Fortunately, “indefinite hiatus” doesn’t always mean “forever” and during the summer of 2017, Bryon White made the joyful announcement:

So now that you’re caught up, here’s what they had to say on the night of their first show back in Texas.

You all have endured your “break” and with everything you’ve been through have proven to be pretty resilient. Can I come crash with you guys when North Korea decides to nuke us?

Bryon: Sure, we can crash with Mac (Mike McClure). He’s got a lot of space, a water supply, several weapons, goats, costumes… all that we need to really survive!

What did you do during the hiatus? 

Gabe: I played some shows and festivals here and there but mainly just wrangled new babies. We had twins back in September last year and we have a three-year-old, so my hands were full.

Dillon (bass):  I went back to did a six-month run with Dolly Shine and then played with Jamie Lin Wilson.

Adam (harp): I was a cook.

Bryon: We just kind of needed a break. It had been nuts and we had been doing it night after night for a really long time and it really wears you out. Just the number of miles we traveled once you think about, was quite harrowing.

Any changes to the band? I hear you have a new keys player starting tonight.

Bryon: Yeah we have Sevans (Henderson) sitting in with us. The kid is really good.

Gabe: Other than that we pretty much have the same lineup as before.

Did you talk to each other and write during the break?

Gabe: We don’t really have any songs that Bryon and I co-wrote but we both have a bunch of new material. Problem is that the band hasn’t been playing together again long enough to work them into the sets.

Can we expect a new record soon and are you going to go the Kickstarter route again?

Bryon: I don’t think any of us know right now, eventually yes, but we’re really just interested in playing shows at the moment. The stage is it, it’s the godliness of it all. The two or three hours up there every night is where the magic happens.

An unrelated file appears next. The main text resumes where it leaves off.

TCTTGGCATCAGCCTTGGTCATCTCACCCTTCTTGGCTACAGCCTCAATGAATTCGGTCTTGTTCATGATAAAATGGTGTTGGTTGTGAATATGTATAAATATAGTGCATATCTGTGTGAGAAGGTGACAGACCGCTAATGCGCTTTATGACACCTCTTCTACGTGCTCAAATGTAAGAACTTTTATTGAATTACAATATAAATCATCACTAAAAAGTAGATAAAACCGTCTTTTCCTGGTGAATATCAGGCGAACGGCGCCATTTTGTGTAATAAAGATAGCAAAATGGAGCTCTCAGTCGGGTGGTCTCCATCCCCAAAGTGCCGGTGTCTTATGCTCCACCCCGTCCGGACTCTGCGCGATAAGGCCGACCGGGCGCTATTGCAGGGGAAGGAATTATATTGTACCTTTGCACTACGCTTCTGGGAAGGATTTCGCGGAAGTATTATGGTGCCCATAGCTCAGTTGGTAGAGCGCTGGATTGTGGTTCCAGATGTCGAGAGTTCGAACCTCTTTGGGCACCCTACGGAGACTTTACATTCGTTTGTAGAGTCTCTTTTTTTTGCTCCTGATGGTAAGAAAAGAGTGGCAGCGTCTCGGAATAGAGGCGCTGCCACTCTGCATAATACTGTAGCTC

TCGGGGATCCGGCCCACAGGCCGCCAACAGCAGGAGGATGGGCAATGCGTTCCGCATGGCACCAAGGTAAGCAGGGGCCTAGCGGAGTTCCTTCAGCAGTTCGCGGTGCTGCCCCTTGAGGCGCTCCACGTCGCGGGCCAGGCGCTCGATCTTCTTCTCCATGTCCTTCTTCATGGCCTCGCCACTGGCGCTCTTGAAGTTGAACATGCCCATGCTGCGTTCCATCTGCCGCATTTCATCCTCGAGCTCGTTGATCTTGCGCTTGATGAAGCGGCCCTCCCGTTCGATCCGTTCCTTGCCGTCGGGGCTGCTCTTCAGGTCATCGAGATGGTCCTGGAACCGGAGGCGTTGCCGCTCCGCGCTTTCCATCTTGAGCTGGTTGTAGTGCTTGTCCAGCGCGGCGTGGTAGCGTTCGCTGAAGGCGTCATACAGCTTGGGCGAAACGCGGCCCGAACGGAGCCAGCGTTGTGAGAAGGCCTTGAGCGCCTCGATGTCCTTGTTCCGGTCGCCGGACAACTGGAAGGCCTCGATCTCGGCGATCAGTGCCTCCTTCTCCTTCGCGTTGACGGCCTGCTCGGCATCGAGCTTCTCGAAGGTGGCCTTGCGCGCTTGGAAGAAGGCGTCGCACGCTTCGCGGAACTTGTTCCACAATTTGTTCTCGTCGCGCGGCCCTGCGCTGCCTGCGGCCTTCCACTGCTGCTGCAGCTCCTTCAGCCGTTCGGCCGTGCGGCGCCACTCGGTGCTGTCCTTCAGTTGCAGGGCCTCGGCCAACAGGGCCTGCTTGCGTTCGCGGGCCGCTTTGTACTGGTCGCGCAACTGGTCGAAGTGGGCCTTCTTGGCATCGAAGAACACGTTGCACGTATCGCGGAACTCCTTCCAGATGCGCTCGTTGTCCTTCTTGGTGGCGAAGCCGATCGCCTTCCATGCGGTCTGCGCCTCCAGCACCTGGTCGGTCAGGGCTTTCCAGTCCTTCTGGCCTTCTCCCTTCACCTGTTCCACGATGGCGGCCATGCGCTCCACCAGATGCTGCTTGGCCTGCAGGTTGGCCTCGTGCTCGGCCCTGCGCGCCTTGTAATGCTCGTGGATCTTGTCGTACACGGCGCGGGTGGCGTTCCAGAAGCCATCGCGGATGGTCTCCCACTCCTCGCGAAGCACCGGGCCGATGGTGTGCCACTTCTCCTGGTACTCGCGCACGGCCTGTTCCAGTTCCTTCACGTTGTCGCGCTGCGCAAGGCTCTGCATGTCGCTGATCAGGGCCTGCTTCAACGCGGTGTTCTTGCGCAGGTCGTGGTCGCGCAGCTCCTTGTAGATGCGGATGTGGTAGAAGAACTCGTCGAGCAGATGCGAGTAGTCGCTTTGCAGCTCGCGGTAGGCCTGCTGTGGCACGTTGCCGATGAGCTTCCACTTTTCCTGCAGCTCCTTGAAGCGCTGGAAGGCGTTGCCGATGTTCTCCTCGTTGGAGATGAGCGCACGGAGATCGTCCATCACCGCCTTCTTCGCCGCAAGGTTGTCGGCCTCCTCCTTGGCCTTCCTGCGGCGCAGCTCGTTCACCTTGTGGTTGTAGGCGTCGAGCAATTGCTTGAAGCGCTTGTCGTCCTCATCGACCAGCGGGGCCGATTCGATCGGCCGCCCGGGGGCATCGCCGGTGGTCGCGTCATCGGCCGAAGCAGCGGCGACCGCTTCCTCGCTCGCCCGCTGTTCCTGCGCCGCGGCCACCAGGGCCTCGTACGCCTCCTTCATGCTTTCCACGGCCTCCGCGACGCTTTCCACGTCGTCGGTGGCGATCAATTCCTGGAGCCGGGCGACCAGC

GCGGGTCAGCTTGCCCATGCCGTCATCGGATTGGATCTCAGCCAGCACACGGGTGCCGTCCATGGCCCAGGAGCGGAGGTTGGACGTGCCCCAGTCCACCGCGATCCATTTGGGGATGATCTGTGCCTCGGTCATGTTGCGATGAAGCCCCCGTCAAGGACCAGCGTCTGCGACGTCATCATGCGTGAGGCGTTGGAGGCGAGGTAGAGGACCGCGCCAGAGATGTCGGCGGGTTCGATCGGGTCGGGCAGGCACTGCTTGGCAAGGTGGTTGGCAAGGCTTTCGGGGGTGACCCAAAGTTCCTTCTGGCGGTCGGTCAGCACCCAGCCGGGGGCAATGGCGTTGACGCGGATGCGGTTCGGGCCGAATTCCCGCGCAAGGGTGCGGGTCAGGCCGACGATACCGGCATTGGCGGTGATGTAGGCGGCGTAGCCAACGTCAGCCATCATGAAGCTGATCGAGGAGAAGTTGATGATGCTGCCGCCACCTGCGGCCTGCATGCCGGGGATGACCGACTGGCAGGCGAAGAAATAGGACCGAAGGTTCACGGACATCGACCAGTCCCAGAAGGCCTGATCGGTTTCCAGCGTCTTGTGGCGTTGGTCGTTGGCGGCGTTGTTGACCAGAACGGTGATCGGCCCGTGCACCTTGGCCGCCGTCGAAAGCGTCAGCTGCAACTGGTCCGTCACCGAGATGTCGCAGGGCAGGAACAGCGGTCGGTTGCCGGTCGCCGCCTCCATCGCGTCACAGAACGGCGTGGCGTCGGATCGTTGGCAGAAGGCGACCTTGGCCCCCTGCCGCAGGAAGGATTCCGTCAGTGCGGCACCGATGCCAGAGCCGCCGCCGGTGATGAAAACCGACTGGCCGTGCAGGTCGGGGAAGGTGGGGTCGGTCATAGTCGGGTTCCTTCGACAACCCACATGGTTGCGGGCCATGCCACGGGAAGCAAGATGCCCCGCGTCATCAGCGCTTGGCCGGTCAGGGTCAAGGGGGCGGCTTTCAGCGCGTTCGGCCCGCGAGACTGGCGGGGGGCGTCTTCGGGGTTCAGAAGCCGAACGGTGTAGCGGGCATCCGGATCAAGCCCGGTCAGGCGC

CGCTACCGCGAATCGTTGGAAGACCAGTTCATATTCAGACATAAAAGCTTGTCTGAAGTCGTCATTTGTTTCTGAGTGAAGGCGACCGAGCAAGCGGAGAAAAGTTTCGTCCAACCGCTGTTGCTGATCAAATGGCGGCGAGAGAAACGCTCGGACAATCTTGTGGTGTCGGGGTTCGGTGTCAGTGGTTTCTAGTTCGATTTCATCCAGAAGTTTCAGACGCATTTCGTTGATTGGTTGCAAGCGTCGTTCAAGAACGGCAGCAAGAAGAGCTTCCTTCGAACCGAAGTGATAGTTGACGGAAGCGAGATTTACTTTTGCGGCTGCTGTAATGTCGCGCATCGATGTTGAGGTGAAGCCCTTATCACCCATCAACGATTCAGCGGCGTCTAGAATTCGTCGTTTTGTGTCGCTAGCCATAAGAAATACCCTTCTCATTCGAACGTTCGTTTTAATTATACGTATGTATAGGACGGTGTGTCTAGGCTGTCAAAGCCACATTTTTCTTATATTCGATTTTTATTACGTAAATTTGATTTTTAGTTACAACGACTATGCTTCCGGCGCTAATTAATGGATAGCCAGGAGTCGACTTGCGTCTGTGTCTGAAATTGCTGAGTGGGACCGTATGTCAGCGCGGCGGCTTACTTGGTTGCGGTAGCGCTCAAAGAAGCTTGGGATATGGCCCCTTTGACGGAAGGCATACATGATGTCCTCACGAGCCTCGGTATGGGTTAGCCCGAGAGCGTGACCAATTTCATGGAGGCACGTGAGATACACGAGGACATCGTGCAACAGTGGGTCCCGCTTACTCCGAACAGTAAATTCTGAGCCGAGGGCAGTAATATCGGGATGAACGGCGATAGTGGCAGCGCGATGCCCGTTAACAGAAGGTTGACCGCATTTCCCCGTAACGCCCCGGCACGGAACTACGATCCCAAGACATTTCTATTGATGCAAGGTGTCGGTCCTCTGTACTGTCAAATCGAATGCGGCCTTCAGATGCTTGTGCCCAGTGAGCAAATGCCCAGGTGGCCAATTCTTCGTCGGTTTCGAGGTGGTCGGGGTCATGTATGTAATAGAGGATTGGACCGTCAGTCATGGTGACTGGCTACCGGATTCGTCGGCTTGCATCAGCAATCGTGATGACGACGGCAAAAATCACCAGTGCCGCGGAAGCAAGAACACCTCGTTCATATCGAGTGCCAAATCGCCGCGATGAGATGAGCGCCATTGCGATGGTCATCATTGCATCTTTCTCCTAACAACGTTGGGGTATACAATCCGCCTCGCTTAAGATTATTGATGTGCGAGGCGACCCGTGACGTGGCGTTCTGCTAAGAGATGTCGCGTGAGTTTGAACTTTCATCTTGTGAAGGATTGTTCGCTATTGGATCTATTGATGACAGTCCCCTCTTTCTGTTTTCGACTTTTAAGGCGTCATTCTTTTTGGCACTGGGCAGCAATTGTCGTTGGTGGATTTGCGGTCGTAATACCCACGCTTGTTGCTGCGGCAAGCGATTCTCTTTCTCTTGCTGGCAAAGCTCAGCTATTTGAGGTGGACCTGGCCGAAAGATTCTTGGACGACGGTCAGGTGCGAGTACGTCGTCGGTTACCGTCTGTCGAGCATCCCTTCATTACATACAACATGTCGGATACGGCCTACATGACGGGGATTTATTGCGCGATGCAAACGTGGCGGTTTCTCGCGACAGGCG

“Down The Hatch” was more Red Dirt compared to “Out of the Birdcage” which leaned more rock and blues. Where do you think you guys sit?

Bryon: I don’t know. I think it really just depends on where we are at the time we sit down to record. That’s the cool part. You get into that studio with five people playing at the same time, get those rhythm tracks down, and it’s like catching a wave.

Adam: Even every night things can change. I know, at least with my playing, about every fifth time we play a song, it’s going to change.

Bryon: Yeah, setlists suck. We’ll get bored and go with the raw movement of the show.

Tom (drums): It’s fairly unbridled.

Let’s talk lessons learned. I’m sure there isn’t a day that goes by without you thinking about Tom Skinner. What was the best lesson you’ve learned from him?

Bryon (laughing): Getting good hotel breakfasts. I’ll never ever go hungry because of that. You go in like you own the place and if you need a key you’ve got a hundred of them.

Gabe: Skinner was staying with us at a hotel that didn’t serve breakfast so he walked to the hotel across street and decided to eat there.”

Bryon: It was a great lesson. I’ll never starve. (laughs) We had a cool moment when we were playing in Ardmore, Oklahoma and it was storming outside. We got to this break and there was a big crackle in the speakers and the whole system goes out. I yelled out ‘Thanks Tom!” and then it popped right back on. Mac and I started laughing. Skinner is always around dancing and casting lightning bolts.

What about Mike McClure? What’s the biggest lesson you’ve learned from him?

Gabe: Stop caring… stop giving a shit about what people think of you.

Bryon: Songs are king. It doesn’t matter what else is happening as long as the song is there. His songs are spectacular, he never stops writing. He sits there in his basement with a mechanic’s uniform on and a notebook. He’ll mess around on a keyboard for twenty minutes, stoking the fire and you think he’s been screwing around all day. Then all of a sudden you realize he’s got something worked out and done, brilliant and beautiful in its own way.